I just received this comment from Alfie Meek, the Gwinnett County economist who generated the County’s economic impact estimates, in response to a post of mine on the Gwinnett Daily Post’s slanted reporting of the Gwinnett Braves stadium deal.
I respond to each issue one at a time. Here is Dr. Meek.
I have a question. If the bonds used to pay for a stadium are revenue bonds and not G.O. bonds (in other words are backed by a revenue stream that is un-related to taxes and not backed by the full faith and credit of the taxing authority) then why can’t the community claim that “the stadium will pay for itself?” For example, if the bonds are backed by rent from the team, ticket surcharges, naming rights, and parking fees, then how are the local taxpayers harmed?
Are the bonds lacking a full faith and credit commitment? From Tim Tucker at the AJC.
The three major bond-rating agencies have assigned AAA grades to the $33 million in taxable revenue bonds that will fund the stadium. None of the three agencies attribute their rating to projected stadium revenue. All attribute the rating to the county’s fallback position.
“The … AAA rating reflects the security provided by a pledge of Gwinnett County’s full faith and credit and taxing power,” Fitch said in a report on the bonds.
In an interview, Moody’s public finance analyst Baye Larsen said: “The bottom line is they are pledging their full taxing authority, not just one revenue stream.” (Emphasis added)
Your bond-rating agency doesn’t think so. From the stories I’ve read, I have assumed that the bonds are certificates of obligation, which are backed by taxing power but do not necessarily require a referendum.
Second, there is absolutely no way the revenue generated from the stadium will be sufficient to cover the debt. See my Op-Ed in the Atlanta Journal-Constitution, which no one in Gwinnett’s government has challenged. You would think that if my calculations are wrong that someone from Gwinnett would have pointed out my errors. If you want to start claiming otherwise, it is your duty to demonstrate where my work is wrong.
Third, the county’s commissioned feasibility study states that the revenue generated from the stadium will not be sufficient to cover the debt and costs of operation, which is why the study discusses several tax-instrument options. The county has also imposed a car rental tax and has discussed a
property tax increase. Furthermore, the Gwinnett Convention and Visitor’s Bureau is kicking in funds from the publicly-owned arena to cover some of the short-fall. If the revenue from the stadium was sufficient to cover the project, then these taxes and subsidies would not be necessary.
Finally, Jock Connell claims that he was misquoted and admitted that taxes are necessary to pay for the stadium; though, I find it odd that two separate newspapers reported the same “pay for itself from day one” quote verbatim. He claims that paying for itself includes the taxes.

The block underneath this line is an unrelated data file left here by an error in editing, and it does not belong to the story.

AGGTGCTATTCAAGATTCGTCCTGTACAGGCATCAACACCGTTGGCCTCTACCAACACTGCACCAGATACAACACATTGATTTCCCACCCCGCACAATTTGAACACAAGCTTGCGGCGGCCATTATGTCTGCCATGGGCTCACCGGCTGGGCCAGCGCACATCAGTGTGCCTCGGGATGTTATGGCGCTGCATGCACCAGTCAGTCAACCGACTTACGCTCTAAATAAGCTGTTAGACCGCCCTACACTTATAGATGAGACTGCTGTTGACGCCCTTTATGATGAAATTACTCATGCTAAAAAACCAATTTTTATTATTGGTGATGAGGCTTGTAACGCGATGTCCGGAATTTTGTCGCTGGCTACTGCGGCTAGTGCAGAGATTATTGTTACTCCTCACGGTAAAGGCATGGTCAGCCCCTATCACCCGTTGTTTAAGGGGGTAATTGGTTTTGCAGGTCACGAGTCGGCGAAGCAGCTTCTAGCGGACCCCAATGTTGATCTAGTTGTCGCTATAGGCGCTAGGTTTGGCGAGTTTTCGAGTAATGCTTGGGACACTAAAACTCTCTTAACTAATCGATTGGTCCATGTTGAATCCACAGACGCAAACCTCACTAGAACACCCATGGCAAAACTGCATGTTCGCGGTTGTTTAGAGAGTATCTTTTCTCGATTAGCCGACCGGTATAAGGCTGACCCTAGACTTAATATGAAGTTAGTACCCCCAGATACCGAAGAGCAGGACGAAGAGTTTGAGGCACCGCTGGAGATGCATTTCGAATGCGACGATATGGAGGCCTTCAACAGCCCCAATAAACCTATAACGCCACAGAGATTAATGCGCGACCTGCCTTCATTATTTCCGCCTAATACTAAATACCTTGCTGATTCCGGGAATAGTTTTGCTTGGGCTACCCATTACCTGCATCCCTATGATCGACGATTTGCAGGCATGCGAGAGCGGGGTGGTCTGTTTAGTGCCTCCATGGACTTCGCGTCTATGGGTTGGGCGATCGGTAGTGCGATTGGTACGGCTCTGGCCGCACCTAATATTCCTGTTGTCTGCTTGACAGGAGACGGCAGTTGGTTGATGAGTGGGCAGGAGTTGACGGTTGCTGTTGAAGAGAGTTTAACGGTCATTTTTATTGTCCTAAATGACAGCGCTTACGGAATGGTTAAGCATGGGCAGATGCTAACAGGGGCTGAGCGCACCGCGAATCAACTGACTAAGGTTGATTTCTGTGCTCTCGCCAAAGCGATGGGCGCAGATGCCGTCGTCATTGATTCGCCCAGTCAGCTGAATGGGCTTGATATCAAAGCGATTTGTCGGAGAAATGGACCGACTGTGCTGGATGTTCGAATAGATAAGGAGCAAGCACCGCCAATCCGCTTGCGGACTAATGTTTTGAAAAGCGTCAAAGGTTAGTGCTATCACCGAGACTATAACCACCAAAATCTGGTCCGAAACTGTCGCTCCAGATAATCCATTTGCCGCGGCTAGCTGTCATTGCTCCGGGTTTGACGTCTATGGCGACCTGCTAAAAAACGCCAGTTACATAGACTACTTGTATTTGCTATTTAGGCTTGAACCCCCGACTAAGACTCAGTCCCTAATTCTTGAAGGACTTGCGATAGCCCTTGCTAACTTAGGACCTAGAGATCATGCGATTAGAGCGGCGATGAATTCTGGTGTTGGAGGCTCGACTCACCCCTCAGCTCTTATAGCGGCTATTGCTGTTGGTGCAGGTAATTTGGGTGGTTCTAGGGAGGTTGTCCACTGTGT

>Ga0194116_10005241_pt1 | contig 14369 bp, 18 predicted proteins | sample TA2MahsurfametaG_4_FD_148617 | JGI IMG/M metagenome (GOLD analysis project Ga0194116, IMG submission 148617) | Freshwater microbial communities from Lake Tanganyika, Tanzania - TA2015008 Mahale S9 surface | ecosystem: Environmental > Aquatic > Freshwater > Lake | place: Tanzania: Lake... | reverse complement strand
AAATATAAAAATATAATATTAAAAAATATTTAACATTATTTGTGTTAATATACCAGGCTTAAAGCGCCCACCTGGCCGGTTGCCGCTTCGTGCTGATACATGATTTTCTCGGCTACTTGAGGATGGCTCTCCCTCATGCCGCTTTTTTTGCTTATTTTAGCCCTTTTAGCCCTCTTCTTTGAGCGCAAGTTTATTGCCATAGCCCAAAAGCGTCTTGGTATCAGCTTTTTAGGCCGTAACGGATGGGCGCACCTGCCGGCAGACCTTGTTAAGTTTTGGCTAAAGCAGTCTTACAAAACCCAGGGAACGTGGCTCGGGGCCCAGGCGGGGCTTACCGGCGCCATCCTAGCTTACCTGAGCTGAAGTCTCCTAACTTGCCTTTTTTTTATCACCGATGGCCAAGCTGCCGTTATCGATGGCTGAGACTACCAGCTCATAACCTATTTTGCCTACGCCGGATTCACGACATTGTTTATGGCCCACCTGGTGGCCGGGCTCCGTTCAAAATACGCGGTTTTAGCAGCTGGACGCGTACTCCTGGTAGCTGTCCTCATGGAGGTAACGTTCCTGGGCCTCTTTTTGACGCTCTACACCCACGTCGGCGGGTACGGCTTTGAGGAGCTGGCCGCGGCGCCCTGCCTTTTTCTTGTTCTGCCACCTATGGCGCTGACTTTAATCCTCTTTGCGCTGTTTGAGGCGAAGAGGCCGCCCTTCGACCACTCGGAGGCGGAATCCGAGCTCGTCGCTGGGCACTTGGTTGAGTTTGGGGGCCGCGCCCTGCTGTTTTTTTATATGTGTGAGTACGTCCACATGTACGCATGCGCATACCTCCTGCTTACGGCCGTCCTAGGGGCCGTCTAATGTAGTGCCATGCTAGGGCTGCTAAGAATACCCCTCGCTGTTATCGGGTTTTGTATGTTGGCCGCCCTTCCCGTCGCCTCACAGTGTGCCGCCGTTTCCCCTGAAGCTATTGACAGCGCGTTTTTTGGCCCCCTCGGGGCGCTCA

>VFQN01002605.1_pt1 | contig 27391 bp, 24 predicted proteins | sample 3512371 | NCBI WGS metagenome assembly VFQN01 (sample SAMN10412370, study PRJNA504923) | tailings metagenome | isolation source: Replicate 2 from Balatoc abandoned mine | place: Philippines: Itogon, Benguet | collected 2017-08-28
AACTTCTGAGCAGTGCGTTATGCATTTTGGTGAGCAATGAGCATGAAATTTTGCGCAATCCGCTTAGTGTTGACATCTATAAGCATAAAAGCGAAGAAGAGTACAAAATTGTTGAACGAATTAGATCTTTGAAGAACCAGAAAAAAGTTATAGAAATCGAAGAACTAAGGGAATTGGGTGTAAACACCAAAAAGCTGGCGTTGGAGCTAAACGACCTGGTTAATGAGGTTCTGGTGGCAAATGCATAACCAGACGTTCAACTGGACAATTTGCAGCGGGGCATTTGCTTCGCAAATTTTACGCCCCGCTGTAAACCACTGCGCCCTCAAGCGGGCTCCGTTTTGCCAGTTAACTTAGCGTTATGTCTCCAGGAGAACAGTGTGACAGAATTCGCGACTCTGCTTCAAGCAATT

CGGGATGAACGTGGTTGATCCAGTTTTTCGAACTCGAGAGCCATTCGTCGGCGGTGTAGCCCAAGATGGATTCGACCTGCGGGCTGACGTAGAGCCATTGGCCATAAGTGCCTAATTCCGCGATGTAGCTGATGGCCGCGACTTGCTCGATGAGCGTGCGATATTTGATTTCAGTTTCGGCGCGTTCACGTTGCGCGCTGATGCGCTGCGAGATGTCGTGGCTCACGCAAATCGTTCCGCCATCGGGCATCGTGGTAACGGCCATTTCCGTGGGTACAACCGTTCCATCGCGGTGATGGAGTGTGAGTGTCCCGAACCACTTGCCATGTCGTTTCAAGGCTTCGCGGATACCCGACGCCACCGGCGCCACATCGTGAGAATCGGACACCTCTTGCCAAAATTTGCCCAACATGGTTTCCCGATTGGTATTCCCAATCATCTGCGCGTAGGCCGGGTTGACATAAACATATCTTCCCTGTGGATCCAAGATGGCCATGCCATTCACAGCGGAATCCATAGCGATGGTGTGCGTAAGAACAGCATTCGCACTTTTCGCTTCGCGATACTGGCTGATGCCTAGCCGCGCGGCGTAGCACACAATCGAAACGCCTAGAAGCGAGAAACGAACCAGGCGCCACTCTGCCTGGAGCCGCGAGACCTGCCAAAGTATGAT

Second, as a professional economist with years of experience in economic impact analysis and analysis of sports-related projects, I object to the notion that the stadium won’t provide economic stimulus. To the extent that it keeps discretionary income from leaving the community, or attracts new income into the community, it certainly will provide stimulus.
As an academic economist working in the field of public finance, I am familiar with the vast literature on economic impact analysis, which finds that public stadium projects transfer income within the locality and do not bring in new income. The academic literature backs me up on this. For example, see this study by Dennis Coates and Brad Humphreys.
Our conclusion, and that of nearly all academic economists studying this issue, is that professional sports generally have little, if any, positive effect on a city’s economy. The net economic impact of professional sports in Washington, D.C., and the 36 other cities that hosted professional sports teams over nearly 30 years, was a reduction in real per capita income over the entire metropolitan area.
Also, while I realize that JC’s point has to do with the reporting of the economic impact and not the economic impact numbers themselves, as the economist that did that particular analysis, I would like to point out that just because the numbers cited in the story above were done by “an employee of the county” doesn’t mean that they are necessarily less credible.
The fact that the author is a county employee does not mean that the numbers are wrong—though, I believe that they are wrong—but it does tell us something about the financial incentives of the author. It is the job of a reporter to seek objective opinions. Your numbers are newsworthy. However, the numbers were not relevant to the story, and even if they were, it is irresponsible just take the word of a county employee.
In conclusion, I have been willing to discuss this issue since the day the deal was announced. Yet, no government official has been willing to respond to me. As a result of the County’s reluctance to explain the deal, reporters have been forced to using open records requests to learn the details of the deal. If you want to debate this in a public forum, I would be happy to do so. I expect that the Atlanta Journal-Constitution would be willing to give you the space to respond to my Op-Ed.
UPDATE: I have verified that the bonds are backed by the full faith and credit of Gwinnett County. County taxpayers are on the hook for any revenue shortfall.